Note: In this article, I have repeatedly used the term, “POC”. I have received a comment suggesting that this is not a helpful term. I’m leaving the article as is written along with the comment at the end in order to be a learning tool. I made a mistake that made someone feel uncomfortable, and I don’t want to hide that. May we all learn together.
Friends, can we talk about that John Macarthur clip for a moment?
I feel like we’ve done a great job covering the sexism, which was the main rant in the clip. But keep listening. There was something else being said.
Jonny Mac spends a good deal of time talking about how feminists are not looking for equality, but rather are seeking power- both in government and within evangelicalism. It’s the only reason, he surmises, that women want to be pastors – we want the power (why is that rarely assumed of men in these circles? Hm… I digress).
After setting up that image of power-hungry heretical feminists, he turns his attention to what he sees as the inherent danger of intersectionality. He specifically cites one example in which the SBC had discussed the concepts of intersectionality and critical race theory and how they may be used in ministry.
I’ve typed out this specific part of the clip:
“I need to add a footnote: When the Southern Baptist met in June and they passed Resolution 9 and they said intersectionality and critical theory are useful tools in interpreting the Bible, that was a watershed moment for that entire movement. Because if the culture has the right to interpret the Bible, they will interpret the Bible and liberalism will take over.
This is an evidence that they are allowing the culture to interpret the Scripture: A couple of weeks after that, there was a panel discussion of the Southern Baptist leaders who said there should never be another translation committee without a Latino, an African American, and a woman on it. A translation of the Bible?! How about somebody who knows Greek and Hebrew? So this is not a minor issue. When you literally overturn the clear teaching of Scripture to empower people who want power, you have given up Biblical Authority. This is not a small issue.”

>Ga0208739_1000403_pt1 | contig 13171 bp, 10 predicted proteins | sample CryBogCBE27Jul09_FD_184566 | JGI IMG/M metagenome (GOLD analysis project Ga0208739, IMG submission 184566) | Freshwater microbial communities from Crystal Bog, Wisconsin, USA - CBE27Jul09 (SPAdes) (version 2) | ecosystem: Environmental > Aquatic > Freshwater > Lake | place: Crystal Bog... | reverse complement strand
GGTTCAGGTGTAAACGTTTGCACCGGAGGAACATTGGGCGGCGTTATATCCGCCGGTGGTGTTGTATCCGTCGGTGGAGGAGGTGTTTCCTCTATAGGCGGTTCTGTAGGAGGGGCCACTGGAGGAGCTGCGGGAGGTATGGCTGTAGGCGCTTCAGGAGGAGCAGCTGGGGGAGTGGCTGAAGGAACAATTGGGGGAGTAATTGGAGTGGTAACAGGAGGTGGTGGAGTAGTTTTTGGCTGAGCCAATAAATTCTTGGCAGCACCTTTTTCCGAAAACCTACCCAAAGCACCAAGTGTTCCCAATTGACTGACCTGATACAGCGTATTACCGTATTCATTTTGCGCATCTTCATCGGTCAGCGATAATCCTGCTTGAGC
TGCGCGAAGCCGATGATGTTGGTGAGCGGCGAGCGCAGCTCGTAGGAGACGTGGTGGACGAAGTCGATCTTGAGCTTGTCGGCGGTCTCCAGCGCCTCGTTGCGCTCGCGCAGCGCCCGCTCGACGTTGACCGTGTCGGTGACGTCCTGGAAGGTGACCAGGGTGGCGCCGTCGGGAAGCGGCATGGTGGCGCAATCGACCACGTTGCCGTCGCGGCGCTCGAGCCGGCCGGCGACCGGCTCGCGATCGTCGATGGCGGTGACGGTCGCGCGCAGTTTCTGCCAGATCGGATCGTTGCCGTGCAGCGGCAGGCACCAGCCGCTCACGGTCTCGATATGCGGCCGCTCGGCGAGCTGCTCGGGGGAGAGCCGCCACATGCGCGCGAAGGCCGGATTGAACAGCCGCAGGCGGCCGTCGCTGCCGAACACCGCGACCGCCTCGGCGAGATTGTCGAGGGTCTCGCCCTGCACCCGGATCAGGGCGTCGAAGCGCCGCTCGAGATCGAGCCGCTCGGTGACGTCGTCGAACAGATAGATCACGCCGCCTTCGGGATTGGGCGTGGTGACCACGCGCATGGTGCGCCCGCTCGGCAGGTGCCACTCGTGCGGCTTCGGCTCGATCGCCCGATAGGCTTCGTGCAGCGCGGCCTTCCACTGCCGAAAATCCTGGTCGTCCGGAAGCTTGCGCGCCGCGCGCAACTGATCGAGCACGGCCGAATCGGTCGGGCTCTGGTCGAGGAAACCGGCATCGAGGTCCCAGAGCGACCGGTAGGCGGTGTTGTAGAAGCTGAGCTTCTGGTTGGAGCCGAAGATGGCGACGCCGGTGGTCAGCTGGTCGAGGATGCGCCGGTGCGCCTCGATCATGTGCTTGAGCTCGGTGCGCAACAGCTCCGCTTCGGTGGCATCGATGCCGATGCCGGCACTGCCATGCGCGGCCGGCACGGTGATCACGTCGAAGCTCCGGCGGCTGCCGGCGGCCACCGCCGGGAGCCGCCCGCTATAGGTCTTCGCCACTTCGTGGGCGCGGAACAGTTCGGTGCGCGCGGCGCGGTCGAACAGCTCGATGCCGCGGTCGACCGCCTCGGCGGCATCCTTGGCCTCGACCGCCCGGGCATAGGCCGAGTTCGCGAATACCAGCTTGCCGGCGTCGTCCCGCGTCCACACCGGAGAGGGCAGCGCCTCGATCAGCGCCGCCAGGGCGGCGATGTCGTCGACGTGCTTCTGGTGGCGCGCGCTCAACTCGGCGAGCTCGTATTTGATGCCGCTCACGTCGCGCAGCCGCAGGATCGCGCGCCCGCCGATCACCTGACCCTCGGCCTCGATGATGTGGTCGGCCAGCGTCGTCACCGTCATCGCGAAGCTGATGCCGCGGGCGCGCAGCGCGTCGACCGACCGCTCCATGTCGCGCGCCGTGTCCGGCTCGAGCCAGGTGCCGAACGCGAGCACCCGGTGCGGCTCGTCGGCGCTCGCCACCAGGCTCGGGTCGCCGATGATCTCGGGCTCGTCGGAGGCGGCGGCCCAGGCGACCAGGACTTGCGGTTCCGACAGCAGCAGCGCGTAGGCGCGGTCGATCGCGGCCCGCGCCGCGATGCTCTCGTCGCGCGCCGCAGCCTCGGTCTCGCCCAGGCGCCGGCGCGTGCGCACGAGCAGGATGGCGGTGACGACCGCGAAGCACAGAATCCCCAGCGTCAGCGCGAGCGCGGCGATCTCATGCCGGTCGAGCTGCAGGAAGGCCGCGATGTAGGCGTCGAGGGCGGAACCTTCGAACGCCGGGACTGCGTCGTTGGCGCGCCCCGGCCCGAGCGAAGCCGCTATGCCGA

He is arguing that the SBC is in dangerous territory by employing the use of intersectionality.
This is not okay.
This is racism.
I was convicted of speaking up about this yesterday when I ran across a twitter thread calling out the hypocrisy of those that stand up for Beth Moore but fail to stand up against Macarthur’s racism. This is one small part of this thread that really spoke to me:
This isn’t the only tweet I saw yesterday from Women of Colour on this issue. There is a lot of anger towards White Christian feminists right now. And for good reason: Once again, we have left our WOC sisters in the cold. We hurt them by our silence. We stood up and fought against lies being spoken over women in the church, but few of us called out the racism and white supremacy that are being espoused in this clip.
And we are wrong to ignore that.
John MacArthur and his buddies were not just disparaging feminists. They were also slamming every non-White believer who demands equality within Christendom as liberal, power-hungry heretics. As a White woman, I was angry and hurt over the words spoken against my gender. But Women of Colour didn’t just hear the sexism. They heard that they are doubly disqualified from serving God because of their gender and their race.
They heard White men telling them to know their place.
White women, we fight a good fight when we stand up for our rights. But we fail when we do not call out other White people in their racism (read: sin) against POC. Particularly when so many People of Colour have been fighting long before we got here to be seen as equals. To not recognize when they are being singled out by White men with influence is to fail them in a very big way.
We can do better.
We need to do better.